Frozen spinach is a good option because it begins to lose its water soluble nutrients as soon as it is picked. This means that if it is sitting in the back of your fridge for a few weeks, that nutrition that you think you’re going to get out of it is long gone. The nutrients in frozen spinach are locked in when its picked, so pop a bundle of frozen goodness in your next smoothie.
Some studies have actually shown that because fresh vegetables are losing their nutrients over time, frozen can actually be higher in certain nutrients as it is locked in shortly after they are picked, when the freezing process starts. One study showed that green peas lose half their vitamin C in the first 24-48 hours! It also found that the vitamin C was higher in frozen corn, green beans and blueberries than in the fresh versions. So maybe it’s time to head to the chiller section to avoid nutrient losses!
Frozen fruits and vegetables also have a long shelf life, aka they’ll be good in the freezer for a long while, so if you don’t know when you’ll be eating something and you need it to last longer, frozen veggies make more sense.
A great option if you’re feeling a bit chef like is to freeze your own vegetables when they’re in season to have on hand for the rest of the year. Because of the amount of water in most fruits and vegetables, you want to ensure that water doesn’t turn into ice crystals destroying the taste. A quick blanch (dip in boiling water) is the best cooking method, pre-freezing to ensure they retain their goodness.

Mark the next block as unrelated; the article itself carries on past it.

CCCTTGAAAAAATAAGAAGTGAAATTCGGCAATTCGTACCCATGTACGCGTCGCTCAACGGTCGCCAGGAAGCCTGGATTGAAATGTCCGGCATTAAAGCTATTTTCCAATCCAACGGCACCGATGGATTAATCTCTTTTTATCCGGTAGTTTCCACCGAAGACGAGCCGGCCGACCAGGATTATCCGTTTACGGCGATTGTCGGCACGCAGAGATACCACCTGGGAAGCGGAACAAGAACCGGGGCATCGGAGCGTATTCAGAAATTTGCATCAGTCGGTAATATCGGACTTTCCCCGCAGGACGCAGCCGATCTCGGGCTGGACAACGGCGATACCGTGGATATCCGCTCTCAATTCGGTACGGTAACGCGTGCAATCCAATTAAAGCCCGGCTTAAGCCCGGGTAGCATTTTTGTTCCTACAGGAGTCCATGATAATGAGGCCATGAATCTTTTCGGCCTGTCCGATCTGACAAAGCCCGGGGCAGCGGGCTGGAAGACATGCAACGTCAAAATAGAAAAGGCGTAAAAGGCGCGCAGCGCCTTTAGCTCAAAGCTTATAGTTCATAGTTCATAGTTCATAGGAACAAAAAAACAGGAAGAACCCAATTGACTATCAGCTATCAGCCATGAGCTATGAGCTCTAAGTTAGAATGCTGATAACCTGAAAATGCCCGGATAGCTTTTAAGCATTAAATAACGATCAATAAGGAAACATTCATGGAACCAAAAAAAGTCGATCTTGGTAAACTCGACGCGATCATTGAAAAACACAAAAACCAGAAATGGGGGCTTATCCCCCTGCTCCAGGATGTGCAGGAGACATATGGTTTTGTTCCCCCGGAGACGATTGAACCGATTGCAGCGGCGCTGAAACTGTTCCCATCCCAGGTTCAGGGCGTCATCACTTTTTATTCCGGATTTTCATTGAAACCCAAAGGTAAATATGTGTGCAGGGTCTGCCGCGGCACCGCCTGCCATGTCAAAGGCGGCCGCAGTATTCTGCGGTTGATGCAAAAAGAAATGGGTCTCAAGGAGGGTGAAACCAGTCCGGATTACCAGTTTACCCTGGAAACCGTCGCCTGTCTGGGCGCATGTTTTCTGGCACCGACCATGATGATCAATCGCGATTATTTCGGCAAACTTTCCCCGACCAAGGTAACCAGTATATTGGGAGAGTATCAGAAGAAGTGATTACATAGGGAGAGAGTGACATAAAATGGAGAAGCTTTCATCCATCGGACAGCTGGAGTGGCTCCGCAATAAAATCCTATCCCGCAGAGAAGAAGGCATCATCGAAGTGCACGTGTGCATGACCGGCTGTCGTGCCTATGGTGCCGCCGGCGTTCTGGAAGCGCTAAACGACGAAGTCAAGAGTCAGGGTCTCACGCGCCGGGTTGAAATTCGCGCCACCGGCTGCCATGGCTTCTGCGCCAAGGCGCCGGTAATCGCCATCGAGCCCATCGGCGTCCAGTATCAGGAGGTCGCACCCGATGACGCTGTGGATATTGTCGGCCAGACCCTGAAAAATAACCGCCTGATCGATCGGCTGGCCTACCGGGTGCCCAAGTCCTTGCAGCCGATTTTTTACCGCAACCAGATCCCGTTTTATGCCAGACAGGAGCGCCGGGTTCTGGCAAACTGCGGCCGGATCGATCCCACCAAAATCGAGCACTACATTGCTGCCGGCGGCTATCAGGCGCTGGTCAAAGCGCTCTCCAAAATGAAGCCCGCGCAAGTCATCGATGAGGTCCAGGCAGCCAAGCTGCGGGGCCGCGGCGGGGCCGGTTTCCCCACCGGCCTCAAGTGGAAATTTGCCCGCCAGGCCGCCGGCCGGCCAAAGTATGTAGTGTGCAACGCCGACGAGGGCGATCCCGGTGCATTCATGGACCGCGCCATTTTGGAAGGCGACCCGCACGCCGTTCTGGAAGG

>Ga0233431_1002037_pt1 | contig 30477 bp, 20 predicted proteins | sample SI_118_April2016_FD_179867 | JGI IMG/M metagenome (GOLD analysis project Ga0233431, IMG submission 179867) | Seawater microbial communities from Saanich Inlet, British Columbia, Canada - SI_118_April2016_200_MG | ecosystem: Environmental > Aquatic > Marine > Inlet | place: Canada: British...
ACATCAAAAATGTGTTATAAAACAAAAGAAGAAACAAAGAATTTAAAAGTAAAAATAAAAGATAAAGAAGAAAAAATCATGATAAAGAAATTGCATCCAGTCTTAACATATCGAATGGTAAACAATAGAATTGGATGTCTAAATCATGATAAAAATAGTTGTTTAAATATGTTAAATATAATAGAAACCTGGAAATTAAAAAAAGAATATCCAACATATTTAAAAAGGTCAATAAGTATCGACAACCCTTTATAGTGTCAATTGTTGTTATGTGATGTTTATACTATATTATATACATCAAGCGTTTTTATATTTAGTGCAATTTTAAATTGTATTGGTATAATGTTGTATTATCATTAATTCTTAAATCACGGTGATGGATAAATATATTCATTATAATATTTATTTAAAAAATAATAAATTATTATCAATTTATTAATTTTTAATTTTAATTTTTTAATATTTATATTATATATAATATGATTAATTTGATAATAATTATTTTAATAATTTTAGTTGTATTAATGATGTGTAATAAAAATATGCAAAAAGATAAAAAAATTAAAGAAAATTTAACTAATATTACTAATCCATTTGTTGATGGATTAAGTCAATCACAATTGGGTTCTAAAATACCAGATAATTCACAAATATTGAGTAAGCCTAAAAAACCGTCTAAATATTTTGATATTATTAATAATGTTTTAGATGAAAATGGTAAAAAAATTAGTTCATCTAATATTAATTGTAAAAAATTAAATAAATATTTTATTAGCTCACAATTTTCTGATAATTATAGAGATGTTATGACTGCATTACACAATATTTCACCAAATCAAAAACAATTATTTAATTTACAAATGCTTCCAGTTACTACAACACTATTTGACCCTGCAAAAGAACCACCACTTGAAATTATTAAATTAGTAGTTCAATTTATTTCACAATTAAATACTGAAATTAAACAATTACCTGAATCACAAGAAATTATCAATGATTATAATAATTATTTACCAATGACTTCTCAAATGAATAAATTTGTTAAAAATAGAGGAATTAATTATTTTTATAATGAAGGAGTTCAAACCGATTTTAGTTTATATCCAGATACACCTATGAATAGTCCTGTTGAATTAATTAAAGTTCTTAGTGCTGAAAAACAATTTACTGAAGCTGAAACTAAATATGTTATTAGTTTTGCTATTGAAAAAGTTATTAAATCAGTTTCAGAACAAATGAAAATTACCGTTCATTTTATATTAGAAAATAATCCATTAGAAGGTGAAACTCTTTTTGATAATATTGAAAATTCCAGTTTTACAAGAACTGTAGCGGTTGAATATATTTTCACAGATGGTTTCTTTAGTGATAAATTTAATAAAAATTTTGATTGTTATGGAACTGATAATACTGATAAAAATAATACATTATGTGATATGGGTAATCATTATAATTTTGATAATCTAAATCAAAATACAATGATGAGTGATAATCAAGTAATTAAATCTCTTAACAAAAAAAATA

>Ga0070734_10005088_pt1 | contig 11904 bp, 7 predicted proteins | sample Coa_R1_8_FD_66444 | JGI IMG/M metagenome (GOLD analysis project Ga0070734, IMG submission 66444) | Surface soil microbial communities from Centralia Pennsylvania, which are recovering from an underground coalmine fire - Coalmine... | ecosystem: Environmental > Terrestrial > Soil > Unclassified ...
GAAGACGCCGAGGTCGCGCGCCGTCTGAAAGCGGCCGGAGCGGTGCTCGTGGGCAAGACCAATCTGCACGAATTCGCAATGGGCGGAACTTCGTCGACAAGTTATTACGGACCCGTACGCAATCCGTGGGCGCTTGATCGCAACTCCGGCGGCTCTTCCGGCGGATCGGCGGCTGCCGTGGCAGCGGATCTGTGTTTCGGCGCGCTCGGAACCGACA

When looking for frozen vegetables, make sure you’re choosing ones without any added sugar or salt.
If you’re on a budget frozen food can be a life saver compared to fresh fruits and vegetables, because they’re a lot more cost effective. Keeping fresh produce healthy all the way from the farm (wherever that may be) to your grocery store requires a lot of effort which means that the costs are passed on to you. Switching to frozen food can be a real budget saver.
Eating enough fruits and vegetables is a cornerstone of any healthy diet. Whether these are fresh, frozen or canned is of slightly less importance. There are some products which you need fresh, others are better frozen. But if your budget only stretches to frozen, it’s better to do that than not consume enough fresh options. And don’t feel that you’re not going to get enough nutritional value out of the frozen options. Study and study have shown this isn’t the case and that you’ll get just as much goodness out of them.
Think about the benefits of each one, and decide which is the right option and when, since both frozen and fresh fruits and veggies have their benefits.
If you need something more cost effective, go with frozen veggies. The same goes if you need something with a long shelf life, and if you’re worried about nutrient losses from fresh fruits and vegetables when they get picked (as we mentioned the freezing process stops the nutrient losses). If there’s a long distance between the store and your home, buy fresh fruits and vegetables.